Strategy and Intelligence Briefing 23 July 2021

Dear Member,

Please see the briefing below, including Alice Gregson considers the value of coaching to staff development and organisational success, Michael Pain discusses three things we have learned about the academy trust system this year,  the NFER publishes its analysis of initial teacher training placement capacity in English schools, the DfE publishes the government’s national strategy for improving the lives of autistic people, as well as resources from our partners and much much more. 

We hope this is helpful and informative as you plan ahead. Have a great weekend.

Warm wishes 
Research Team
Forum Strategy

Please note: these briefings are for the individual CEO or COO member only as part of your ‘individual membership’ and strictly not for further copying, forwarding or distribution. Organisational level subscriptions are available on request. Please see our terms and conditions.

Resource of the Week

Executive coaching: distinguishing acceptable from exceptional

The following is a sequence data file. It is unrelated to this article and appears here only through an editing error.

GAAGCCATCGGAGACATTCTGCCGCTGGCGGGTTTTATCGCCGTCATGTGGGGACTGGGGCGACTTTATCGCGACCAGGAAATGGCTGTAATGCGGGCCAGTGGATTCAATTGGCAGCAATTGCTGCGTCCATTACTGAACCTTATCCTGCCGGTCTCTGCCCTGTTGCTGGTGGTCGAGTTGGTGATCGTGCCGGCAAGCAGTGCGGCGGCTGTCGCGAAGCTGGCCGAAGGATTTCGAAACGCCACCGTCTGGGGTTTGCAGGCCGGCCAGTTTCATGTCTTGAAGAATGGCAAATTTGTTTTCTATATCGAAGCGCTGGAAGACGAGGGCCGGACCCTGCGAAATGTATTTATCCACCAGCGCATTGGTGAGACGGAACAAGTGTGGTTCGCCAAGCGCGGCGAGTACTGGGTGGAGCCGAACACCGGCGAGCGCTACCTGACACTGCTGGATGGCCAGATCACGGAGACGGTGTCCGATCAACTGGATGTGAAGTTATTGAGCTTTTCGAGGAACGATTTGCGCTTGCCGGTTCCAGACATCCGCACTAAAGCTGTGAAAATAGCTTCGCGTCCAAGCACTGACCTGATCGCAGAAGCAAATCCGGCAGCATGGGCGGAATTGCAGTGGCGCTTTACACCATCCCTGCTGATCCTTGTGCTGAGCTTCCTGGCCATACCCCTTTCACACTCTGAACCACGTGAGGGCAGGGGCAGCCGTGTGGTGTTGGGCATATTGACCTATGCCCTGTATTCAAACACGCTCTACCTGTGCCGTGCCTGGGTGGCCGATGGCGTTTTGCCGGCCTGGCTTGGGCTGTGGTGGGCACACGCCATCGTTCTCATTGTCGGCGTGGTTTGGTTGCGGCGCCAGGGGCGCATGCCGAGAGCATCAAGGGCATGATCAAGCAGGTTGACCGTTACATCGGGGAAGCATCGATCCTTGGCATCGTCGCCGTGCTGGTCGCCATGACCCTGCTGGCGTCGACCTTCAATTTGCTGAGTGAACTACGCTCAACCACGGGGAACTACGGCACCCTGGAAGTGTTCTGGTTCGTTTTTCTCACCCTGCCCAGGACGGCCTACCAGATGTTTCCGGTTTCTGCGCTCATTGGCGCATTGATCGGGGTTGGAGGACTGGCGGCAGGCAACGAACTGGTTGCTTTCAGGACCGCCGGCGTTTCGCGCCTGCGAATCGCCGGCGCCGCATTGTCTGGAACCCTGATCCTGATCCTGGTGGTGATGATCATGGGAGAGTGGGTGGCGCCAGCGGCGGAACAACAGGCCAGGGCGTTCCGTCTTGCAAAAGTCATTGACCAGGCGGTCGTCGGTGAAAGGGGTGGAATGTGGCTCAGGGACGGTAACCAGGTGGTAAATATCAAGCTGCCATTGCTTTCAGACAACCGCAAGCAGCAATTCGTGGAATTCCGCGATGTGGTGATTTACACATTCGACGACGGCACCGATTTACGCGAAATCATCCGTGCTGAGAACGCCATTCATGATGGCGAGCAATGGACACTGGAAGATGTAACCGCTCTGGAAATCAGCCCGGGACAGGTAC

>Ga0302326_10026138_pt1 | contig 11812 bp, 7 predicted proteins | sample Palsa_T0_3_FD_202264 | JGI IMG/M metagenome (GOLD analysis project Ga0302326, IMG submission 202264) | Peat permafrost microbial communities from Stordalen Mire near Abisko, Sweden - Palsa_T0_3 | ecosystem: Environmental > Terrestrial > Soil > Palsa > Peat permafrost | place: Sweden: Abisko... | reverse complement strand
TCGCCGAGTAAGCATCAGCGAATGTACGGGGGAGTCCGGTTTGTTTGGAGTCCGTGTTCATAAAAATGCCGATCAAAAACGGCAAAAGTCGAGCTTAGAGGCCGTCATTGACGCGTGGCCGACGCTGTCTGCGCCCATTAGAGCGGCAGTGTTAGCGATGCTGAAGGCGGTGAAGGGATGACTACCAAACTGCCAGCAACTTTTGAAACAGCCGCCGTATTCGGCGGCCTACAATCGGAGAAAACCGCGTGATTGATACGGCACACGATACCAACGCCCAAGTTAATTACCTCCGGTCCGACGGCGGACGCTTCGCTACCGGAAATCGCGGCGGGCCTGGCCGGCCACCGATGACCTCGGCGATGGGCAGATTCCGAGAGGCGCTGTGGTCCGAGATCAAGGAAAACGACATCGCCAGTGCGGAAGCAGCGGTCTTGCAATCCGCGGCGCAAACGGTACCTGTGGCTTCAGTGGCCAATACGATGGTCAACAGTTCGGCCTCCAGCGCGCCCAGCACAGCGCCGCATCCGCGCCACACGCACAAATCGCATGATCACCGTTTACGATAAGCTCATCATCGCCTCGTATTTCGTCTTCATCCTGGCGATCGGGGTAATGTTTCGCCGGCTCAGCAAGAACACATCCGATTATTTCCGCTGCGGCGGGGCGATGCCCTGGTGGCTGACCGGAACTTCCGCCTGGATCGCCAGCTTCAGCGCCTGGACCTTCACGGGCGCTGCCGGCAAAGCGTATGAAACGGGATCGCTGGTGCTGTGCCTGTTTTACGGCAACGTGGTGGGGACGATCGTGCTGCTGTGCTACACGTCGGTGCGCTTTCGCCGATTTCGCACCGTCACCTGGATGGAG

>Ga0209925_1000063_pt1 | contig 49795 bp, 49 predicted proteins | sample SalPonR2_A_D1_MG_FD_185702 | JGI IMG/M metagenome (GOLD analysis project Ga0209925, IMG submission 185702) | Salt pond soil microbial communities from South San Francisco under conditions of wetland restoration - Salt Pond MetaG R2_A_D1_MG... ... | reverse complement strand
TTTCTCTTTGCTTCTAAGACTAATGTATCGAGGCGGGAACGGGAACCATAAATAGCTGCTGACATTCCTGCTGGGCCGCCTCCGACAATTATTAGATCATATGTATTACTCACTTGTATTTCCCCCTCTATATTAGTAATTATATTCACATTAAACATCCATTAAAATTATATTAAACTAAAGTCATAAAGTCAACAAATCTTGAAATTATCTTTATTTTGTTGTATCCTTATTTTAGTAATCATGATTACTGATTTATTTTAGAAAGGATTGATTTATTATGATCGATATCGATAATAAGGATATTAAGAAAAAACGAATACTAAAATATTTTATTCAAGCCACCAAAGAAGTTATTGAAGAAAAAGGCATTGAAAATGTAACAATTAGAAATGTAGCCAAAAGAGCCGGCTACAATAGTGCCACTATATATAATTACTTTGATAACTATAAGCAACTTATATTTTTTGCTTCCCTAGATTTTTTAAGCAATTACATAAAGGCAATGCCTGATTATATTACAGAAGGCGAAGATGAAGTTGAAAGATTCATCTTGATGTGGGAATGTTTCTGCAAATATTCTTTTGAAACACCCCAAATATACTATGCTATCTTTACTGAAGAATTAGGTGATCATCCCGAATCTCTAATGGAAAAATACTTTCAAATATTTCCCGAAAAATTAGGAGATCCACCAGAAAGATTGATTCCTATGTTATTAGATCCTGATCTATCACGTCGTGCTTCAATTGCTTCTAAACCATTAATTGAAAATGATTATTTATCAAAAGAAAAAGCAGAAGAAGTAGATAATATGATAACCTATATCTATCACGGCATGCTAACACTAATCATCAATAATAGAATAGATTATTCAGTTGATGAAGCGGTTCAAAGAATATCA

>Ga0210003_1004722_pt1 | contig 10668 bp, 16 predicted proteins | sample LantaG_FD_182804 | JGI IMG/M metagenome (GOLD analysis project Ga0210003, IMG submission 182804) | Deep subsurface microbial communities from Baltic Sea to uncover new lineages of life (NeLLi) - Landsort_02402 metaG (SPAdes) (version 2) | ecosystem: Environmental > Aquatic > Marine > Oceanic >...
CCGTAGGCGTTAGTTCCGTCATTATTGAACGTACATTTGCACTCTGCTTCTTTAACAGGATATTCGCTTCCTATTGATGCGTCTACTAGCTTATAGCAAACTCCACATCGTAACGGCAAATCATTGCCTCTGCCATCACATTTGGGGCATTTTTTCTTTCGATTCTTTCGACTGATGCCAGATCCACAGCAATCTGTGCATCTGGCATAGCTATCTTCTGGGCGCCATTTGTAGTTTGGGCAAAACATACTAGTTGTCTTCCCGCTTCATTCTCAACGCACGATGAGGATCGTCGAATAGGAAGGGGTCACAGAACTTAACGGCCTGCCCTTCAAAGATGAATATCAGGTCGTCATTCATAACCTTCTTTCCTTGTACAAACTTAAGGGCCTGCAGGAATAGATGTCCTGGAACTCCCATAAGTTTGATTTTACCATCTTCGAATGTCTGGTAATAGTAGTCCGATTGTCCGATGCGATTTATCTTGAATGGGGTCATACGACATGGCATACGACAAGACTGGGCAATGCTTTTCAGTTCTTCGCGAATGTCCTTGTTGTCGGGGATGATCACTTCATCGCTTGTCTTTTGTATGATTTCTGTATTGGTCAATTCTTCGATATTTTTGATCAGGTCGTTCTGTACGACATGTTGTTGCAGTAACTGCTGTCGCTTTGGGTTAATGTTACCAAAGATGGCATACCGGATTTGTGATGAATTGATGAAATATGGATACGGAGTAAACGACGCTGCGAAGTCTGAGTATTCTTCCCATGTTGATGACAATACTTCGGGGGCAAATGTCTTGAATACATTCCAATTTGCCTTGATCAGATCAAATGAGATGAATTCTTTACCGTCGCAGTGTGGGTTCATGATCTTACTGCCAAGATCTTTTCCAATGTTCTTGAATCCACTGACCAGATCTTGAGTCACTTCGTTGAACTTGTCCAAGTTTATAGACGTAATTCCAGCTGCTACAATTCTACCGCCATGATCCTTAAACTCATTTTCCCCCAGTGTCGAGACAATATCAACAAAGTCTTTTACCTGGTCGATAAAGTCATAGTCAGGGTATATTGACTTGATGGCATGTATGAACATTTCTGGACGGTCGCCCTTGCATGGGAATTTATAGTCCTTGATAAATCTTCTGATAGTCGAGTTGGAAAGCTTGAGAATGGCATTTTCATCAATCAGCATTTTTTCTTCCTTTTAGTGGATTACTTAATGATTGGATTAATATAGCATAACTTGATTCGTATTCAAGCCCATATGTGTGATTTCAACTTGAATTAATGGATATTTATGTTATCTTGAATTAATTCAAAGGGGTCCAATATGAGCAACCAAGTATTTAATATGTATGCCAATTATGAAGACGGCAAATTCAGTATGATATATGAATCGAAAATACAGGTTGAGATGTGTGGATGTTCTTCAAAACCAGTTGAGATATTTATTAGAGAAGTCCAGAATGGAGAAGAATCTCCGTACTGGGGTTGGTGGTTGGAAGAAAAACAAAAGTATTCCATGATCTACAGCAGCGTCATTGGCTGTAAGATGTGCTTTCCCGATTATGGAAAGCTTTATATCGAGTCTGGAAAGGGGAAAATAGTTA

This week’s resource of the week is from Forum’s Chief Operating Officer, Alice Gregson, who considers the value of coaching to staff development and organisational success. The article comments that coaching has become a growth industry, but in order to secure its benefits, individuals and organisations must be able to differentiate between coaching that is merely acceptable and that which is exceptional.

As the person leading and quality assuring Forum Strategy’s executive coaching provision – and as an ILM qualified and experienced coach herself – Alice offers some key takeaways to guide CEOs accessing (or thinking about accessing) coaching and / or supporting their staff to do so too:

  • Checking the quality of the coaching you invest in is vital – there are ways to do this before committing to coaching contracts. Beware of those who over promise and under deliver!
  • The balance between quality and cost needs careful consideration – for the elements of exceptional coaching to be incorporated, it requires a resource investment; therefore, a procurement exercise based on monetary value alone, may not get you what you need longer term
  • Set clear goals and objectives for the coaching – be really clear on what you (and/or your team) and your Board expect to achieve